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FDA Reveals Plans for Oversight of Pharmacy Compounding

  • November 23, 2016
  • RPh on the Go

pharmacy compounding restrictionsOver the spring and summer, the FDA released several guidance documents that reveal what they think about pharmacy compounding now that relevant federal law provisions are in place, and there’s a budget available for oversight.

Right now, there is no final version of the guidances, but there are a number of ideas that could be hard for health systems and hospitals across the country to implement. There are some hospitals and health systems that may not be worried right now, but as more hospitals continue to affiliate with one another or create health systems with multiple hospitals, their places to centralize compounding may need to be revisited.

Guidances aren’t regulations. The Drug Quality and Security Act (DQSA) didn’t do anything to change section 503A of the federal Food, Drug, and Cosmetic Act (FDCA) other than removing the prohibition of advertising specific compounded drugs, because it was considered unconstitutional.

Section 503A is responsible for exempting pharmacy-compounded medications from three subsections of the FDCA, which went into effect in 1998, but was invalidated by the Supreme Court just four years later.

After that happened, the FDA started using a compliance policy guide along with an enforcement policy guidance to preserve the traditional compounding practices and keep tracking of when those pharmacy practices look like conventional manufacturing.

When the DQSA was enacted in 2013, the FDA withdrew the policy documents, leaving section 503A in the federal law, without any guidance for compounders, or enforcement regulations.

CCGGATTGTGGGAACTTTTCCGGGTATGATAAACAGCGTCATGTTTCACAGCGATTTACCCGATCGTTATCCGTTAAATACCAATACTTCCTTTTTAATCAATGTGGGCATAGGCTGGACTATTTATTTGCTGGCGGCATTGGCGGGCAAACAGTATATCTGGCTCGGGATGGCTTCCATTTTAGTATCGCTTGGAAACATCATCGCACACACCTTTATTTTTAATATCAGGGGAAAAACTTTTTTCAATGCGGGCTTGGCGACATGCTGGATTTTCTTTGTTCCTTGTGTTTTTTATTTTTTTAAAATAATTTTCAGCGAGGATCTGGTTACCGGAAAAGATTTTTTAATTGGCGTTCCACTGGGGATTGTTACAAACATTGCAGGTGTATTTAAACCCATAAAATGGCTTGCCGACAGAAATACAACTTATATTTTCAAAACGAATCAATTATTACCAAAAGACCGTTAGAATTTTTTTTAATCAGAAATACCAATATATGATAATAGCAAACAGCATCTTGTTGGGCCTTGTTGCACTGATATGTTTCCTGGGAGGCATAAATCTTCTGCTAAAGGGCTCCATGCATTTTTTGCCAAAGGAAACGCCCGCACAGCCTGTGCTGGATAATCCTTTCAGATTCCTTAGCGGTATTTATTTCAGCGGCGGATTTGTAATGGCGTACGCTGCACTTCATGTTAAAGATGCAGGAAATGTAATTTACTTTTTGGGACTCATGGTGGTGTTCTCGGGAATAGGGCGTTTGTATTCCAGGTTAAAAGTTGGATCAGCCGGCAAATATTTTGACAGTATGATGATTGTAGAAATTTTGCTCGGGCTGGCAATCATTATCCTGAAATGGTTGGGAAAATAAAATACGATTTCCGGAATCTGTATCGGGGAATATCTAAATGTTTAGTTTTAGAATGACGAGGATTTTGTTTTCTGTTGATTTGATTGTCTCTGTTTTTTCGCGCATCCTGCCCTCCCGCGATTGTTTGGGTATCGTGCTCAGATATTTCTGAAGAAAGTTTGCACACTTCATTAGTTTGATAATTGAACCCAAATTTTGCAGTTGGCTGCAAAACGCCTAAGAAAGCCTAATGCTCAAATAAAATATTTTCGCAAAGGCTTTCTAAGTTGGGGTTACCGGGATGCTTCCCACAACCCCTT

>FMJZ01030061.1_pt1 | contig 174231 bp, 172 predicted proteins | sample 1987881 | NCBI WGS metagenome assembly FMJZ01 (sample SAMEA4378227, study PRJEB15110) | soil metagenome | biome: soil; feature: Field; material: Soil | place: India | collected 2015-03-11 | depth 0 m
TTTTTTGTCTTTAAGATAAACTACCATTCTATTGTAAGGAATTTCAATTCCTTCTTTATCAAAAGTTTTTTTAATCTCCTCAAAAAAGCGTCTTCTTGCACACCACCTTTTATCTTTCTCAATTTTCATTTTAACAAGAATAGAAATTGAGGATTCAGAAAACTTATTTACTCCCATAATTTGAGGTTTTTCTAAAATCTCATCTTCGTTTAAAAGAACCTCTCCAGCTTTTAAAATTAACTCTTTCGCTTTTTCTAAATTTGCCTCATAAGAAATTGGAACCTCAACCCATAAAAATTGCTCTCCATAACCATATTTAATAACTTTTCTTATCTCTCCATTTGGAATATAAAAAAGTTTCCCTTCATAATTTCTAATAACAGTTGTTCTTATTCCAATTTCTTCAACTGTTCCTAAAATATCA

In December 2014, Congress worked to change the situation, because they wanted to incorporate funds into the FDA budget for dealing with the pharmacy compounding oversight.

These aren’t the only expected guidances to come from the FDA in regard to compounding medication, but what we know so far is:

  • Compounded drugs can still qualify for 503A’s exemptions, but don’t exempt them from the FDA taking action against the pharmacy. This is because the 503A exemptions don’t apply to the entire FDCA.
  • Some details for pharmacy contamination that would render the drugs unaltered under federal law, such as visible mold, were also outlined in the draft guidance.
  • Final versions for guidances related to section 503B have been released to outline what and how the FDA thinks about the pharmacy’s duty to report adverse events, as well as registration and fees.
  • Another draft guidance outlines how much compounded product can be prepared before the pharmacist receives a patient-specific order for the product from a prescriber.


More information is expected to be released in the future as drafts are edited and become final, however, there are many who feel guidances need to be adjusted for the differences between compounding at a small community pharmacy compared to compounding at a large hospital system pharmacy.

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